The suggestion that Taiwan is an “outlying fragment of China” is a bit like calling Australia an “outlying fragment of Britain”.

  • Westerlyman

    TWG should stop worrying I think. Austrian economics, if anything is about is about freedom of the actors in markets to choose. They might think they can control things but using any free market ideas to alter their policies will release a wave of business growth that could become an over-whelming tide that would be extremely difficult to control without some sort of economic repression which, in today’s media connected world, is unlikely to be effective or even possible without the kind of control exerted in North Korea. Once the genii is out of the bottle the number of people who really want to see it put back in will become smaller and smaller as generally people become wealthier. There are people in Russia who want to return to a soviet style society but they are politically irrelevant now that most people have tasted the greater freedom and wealth.

  • Paul Marks

    Basic principles – such as that borrowing (lending) should not be greater than real savings of physical money, are not difficult to teach. But they are hard (very hard) to practice.

    The temptation for a “free lunch” – for borrowing financed by credit expansion (a credit bubble) rather than real savings (real sacrifice of present consumption), is very strong.

  • Westerlyman:

    They might think they can control things but using any free market ideas to alter their policies will release a wave of business growth that could become an over-whelming tide that would be extremely difficult to control without some sort of economic repression which, in today’s media connected world, is unlikely to be effective or even possible without the kind of control exerted in North Korea.

    With all due respect and hopefulness: say what? Austrian Economics is just another word for good old Capitalism (not that I like the term, but that aside) – and we know what has been happening to it after it has been producing all that business growth, and wealth and prosperity: not only had the Bad Guys taken over, they called whatever we have now Capitalism and Free Market and what not, and most people stick with that definition. So just wait until they call it Austrian Economy next, and then blame Mises and Co. for all of it going down the drain yet again. Sorry, but Wobbly makes a very good point. Not that I think that lectures such as this is a bad idea or even a pointless one – quite the contrary: good ideas should be disseminated to anyone willing to listen, for whatever reason. I am just cautioning against excessive optimism.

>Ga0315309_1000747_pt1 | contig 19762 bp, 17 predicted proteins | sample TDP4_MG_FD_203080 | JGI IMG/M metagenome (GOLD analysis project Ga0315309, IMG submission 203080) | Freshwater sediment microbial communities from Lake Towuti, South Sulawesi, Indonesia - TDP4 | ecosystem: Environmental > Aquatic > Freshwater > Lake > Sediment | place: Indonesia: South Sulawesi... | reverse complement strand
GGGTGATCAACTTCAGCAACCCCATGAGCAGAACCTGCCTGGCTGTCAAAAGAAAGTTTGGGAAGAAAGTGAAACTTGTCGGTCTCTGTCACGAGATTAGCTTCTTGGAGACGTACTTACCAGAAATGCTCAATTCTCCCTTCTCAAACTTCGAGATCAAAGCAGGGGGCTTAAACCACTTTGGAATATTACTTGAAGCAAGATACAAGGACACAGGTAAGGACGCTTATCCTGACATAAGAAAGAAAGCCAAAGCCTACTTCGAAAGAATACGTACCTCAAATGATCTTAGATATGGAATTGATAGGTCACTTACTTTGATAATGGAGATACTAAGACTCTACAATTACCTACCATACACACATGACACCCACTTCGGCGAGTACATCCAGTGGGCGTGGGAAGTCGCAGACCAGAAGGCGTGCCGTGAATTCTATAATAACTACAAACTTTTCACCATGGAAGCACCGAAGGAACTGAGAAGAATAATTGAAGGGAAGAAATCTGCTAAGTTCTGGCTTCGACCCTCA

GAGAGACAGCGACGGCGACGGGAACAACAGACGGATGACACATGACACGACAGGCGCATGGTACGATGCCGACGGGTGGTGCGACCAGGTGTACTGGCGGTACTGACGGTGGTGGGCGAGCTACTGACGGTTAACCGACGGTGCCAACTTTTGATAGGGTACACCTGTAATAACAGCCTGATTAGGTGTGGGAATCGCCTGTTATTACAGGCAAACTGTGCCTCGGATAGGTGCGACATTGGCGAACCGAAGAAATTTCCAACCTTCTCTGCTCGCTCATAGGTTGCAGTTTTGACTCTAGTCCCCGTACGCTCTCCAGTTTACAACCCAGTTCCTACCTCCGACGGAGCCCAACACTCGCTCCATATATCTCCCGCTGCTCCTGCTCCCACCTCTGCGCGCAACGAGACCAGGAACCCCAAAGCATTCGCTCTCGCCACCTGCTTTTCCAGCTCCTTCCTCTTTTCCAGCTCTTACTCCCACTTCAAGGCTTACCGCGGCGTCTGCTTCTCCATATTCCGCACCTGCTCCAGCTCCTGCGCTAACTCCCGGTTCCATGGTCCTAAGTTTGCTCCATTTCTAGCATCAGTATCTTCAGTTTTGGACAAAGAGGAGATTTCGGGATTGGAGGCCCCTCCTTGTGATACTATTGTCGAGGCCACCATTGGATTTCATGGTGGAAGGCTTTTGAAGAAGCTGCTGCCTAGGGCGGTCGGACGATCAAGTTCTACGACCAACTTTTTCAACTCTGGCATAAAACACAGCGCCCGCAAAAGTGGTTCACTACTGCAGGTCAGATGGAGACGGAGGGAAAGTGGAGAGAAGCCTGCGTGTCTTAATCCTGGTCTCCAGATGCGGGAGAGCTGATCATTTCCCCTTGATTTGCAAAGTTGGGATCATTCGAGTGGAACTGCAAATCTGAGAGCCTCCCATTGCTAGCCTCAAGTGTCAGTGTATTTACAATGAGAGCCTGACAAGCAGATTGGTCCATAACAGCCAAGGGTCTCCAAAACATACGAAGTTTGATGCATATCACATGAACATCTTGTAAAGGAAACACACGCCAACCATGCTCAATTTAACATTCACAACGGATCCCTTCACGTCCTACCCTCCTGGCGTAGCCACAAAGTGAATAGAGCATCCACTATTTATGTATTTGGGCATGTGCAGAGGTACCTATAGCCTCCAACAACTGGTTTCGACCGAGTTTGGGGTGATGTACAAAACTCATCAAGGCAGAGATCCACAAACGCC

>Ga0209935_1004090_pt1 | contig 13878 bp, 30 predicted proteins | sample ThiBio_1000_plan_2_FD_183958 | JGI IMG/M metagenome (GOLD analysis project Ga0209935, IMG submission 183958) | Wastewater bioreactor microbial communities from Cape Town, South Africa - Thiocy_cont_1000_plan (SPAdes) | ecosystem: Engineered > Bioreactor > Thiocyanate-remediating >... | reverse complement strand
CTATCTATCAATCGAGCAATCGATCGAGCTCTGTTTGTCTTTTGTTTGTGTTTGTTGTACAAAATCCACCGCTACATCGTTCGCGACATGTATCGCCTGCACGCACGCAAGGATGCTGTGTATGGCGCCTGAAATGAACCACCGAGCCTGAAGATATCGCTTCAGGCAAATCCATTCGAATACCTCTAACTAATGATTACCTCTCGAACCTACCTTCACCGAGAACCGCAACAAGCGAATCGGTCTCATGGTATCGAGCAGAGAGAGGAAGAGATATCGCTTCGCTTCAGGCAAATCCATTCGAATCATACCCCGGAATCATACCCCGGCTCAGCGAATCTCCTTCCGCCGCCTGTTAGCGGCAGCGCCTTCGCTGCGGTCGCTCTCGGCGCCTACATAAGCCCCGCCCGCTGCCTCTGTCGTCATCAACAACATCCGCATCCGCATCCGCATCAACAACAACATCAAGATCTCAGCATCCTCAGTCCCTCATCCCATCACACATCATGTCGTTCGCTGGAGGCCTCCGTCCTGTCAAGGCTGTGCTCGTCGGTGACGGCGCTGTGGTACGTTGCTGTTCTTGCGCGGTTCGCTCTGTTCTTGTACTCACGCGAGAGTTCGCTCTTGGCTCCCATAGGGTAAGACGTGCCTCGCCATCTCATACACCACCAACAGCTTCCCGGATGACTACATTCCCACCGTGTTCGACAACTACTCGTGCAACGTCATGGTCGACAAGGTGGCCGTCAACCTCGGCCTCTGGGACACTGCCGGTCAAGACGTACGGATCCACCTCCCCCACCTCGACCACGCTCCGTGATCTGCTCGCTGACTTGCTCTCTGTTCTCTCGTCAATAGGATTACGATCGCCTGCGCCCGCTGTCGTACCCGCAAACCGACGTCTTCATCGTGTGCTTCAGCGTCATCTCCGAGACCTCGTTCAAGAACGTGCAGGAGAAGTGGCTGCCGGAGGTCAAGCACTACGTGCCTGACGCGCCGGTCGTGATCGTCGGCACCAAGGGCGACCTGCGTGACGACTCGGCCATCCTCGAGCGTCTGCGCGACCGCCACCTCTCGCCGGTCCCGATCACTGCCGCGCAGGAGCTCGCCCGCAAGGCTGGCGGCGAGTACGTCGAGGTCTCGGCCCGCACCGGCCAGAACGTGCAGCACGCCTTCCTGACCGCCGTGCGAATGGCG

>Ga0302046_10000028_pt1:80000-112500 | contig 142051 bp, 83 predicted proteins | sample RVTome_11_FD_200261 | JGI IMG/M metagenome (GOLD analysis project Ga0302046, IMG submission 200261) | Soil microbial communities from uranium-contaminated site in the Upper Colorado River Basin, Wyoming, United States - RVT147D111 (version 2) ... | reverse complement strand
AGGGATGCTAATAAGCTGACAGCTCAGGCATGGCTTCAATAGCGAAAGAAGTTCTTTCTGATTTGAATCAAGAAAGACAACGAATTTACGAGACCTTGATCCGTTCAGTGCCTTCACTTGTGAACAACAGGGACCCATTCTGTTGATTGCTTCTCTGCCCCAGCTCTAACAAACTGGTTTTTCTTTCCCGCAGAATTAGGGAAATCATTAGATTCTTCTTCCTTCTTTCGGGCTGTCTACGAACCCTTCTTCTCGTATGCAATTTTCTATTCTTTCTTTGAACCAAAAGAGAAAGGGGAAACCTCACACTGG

• Taipan

    mike, I suspect that “already strongly capitalistic outlying fragment of China” that he had in mind was “Hong Hong”, not “Taiwan” :-D

  • Regional

    Containerisation is changing the world faster than people realise, just read about Barby the American Gal which is actually a trivial matter.

  • Nick (nice-guy) Gray

    Whilst this is not a geopolitical thread, China will always want Taiwan, for many reasons, not least the access that Taiwan would give it to the Pacific Ocean. So you can dream on about independence, but trying to be independent will be bloody hard!

  • Mr Ed

    Such a lecture some 64 years ago might have saved tens of millions of lives, had the harmony of rightly-understood interests been appreciated by a bunch of bloodthirsty lunatics.

    Still, start where you can, and let’s face it, at least they are listening, unlike around 640 MPs in the UK.

  • mike

    Taipan: I think you’ll find no shortage of Cantonese people who aren’t so sanguine about their dressed-up annexation either.